A new Article 4, Part 15 of the Religion Law places the duty on the Religious Affairs Committee of determining "signs showing adherence to destructive religious movements, including external attributes and items of clothing".
An addition to Article 5 of the 2005 Law on State Grants would provide for state grants to organisations offering "measures to prevent religious extremism and terrorism". This would include grants to centres to help "those who have fallen under the influence of destructive and extremist religious movements", as well as those conducting "preventative informational work among the population".
The government already funds so-called "anti-sect" centres which often criticise the exercise of freedom of religion and belief and participate in prosecutions of people exercising this freedom (see F18News 8 February 2016 http://www.forum18.org/archive.php?article_id=2147) These centres have also been thought by local people to be used "to prepare the ground for restrictive laws against freedom of religion or belief" (see F18News 6 May 2011 http://www.forum18.org/
The October 2016 OSCE Preliminary Opinion Legal Review on the January 2017 Amending Law called on Kazakhstan to "at a minimum, to amend and more strictly circumscribe the definition of "extremism" and "extremist activities" to ensure that only acts connected to violence or other criminal acts are criminalize" (see http://legislationline.org/download/action/download/id/6423/file/296_TERR-KAZ_6Oct2016_en.pdf). The UN Human Rights Committee's July 2016 Concluding Observations (CCPR/C/KAZ/CO/2) on Kazakhstan were similarly highly critical of, among other things, Kazakhstan's "broad formulation of the concepts of "extremism", "inciting social or class hatred" and "religious hatred or enmity"" and called for laws to be brought "into full compliance" with its international human rights obligations (see F18News 22 July 2016 http://forum18.org/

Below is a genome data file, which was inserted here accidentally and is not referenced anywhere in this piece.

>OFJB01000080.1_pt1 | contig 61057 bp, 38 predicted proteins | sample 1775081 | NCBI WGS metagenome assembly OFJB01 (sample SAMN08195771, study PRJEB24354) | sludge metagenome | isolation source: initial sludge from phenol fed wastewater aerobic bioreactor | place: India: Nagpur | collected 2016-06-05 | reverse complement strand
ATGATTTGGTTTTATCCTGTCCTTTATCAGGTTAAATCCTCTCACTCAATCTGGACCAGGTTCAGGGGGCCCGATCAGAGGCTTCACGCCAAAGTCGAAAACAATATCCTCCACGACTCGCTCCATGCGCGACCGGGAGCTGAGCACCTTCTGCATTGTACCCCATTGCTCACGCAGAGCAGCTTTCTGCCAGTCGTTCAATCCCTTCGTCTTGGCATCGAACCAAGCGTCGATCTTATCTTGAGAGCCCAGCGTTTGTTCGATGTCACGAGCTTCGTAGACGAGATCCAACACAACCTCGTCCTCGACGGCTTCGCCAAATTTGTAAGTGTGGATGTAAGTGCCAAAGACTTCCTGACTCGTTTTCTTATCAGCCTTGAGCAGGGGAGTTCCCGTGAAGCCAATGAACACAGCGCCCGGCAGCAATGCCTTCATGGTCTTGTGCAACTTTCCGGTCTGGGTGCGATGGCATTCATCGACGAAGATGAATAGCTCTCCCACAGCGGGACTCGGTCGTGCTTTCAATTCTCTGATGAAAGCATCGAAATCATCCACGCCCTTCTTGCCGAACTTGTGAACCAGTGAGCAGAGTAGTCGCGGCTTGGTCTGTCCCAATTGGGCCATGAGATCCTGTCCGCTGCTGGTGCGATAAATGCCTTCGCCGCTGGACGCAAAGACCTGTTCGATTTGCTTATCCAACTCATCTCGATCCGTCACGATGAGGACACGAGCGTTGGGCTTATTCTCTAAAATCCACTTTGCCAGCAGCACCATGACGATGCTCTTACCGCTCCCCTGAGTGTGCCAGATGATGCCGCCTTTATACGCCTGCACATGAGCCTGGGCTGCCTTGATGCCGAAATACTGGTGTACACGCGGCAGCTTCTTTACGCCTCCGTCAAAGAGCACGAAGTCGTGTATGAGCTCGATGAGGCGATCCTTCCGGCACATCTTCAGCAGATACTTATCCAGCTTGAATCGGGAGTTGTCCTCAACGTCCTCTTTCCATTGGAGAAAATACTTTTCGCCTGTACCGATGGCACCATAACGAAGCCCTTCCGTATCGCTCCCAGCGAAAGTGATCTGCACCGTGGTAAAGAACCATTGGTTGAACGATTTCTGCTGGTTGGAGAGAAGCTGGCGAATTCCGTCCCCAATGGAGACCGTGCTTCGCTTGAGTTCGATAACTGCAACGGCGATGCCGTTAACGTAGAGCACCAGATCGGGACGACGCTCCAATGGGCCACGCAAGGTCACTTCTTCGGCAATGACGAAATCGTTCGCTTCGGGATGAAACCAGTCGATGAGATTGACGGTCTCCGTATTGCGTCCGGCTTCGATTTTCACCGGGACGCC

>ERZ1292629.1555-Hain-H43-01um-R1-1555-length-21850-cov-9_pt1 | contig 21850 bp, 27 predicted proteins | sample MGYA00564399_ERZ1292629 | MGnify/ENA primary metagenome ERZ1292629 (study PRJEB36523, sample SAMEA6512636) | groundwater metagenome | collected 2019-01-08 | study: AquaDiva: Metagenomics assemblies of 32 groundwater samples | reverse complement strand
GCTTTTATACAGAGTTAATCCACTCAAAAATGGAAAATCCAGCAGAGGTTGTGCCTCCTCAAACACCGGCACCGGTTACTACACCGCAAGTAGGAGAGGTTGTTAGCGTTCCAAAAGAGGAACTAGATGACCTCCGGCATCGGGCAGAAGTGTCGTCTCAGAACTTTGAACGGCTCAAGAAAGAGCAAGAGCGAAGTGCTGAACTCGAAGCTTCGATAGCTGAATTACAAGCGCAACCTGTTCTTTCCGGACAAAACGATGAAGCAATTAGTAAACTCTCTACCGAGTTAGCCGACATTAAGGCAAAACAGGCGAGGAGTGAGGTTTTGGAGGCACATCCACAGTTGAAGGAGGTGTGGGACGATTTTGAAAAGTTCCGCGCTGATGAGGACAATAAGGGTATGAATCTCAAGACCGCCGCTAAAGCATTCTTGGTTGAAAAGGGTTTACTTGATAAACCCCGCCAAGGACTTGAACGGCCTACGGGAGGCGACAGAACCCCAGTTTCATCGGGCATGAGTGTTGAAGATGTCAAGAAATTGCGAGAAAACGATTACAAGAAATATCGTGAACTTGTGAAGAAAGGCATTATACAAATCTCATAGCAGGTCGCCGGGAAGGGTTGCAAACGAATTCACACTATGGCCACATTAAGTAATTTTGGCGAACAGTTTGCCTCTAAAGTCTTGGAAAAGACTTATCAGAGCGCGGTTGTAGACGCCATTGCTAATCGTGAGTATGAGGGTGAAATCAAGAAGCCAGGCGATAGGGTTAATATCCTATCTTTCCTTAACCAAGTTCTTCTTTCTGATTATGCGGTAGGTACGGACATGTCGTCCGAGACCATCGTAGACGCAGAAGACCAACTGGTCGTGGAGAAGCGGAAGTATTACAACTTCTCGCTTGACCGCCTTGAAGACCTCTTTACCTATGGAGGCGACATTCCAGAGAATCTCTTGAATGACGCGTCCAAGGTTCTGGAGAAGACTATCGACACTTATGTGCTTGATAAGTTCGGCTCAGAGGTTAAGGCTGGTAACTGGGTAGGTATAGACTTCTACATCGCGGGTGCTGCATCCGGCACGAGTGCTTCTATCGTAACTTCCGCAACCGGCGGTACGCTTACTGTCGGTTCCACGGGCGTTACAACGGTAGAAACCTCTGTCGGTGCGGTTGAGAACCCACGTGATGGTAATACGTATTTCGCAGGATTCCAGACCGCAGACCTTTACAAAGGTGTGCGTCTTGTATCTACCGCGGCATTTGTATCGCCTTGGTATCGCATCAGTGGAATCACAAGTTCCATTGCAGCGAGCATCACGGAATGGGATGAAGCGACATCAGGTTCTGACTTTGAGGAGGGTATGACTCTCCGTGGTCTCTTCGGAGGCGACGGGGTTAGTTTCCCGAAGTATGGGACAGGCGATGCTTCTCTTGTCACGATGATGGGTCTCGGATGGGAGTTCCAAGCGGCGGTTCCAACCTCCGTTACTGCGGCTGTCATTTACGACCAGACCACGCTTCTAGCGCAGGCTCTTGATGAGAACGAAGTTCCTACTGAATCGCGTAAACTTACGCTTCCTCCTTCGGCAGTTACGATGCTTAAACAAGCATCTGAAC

Greater official control
A new Article 4, Part 14 of the Religion Law specifies that the Religious Affairs Committee sets out the procedure for pilgrimages. This builds on the January 2017 Amending Law, which among other things imposed new restrictions on foreign religious travel (see F18News 5 January 2017 http://www.forum18.org/
A proposed new Article 4, Part 17 of the Religion Law in the August changes – which required the Religious Affairs Committee to "prepare and confirm checklists on the observance of the Religion Law in the activity of [registered] religious associations" - has been removed in the October draft.
Similarly, a proposed new Article 4, Part 18 in the August changes – which required the Religious Affairs Committee to prepare and publish on its website "the criteria for the evaluation of the level of risk" as to whether religious organisations are likely to abide by the Religion Law - has been removed in the October draft.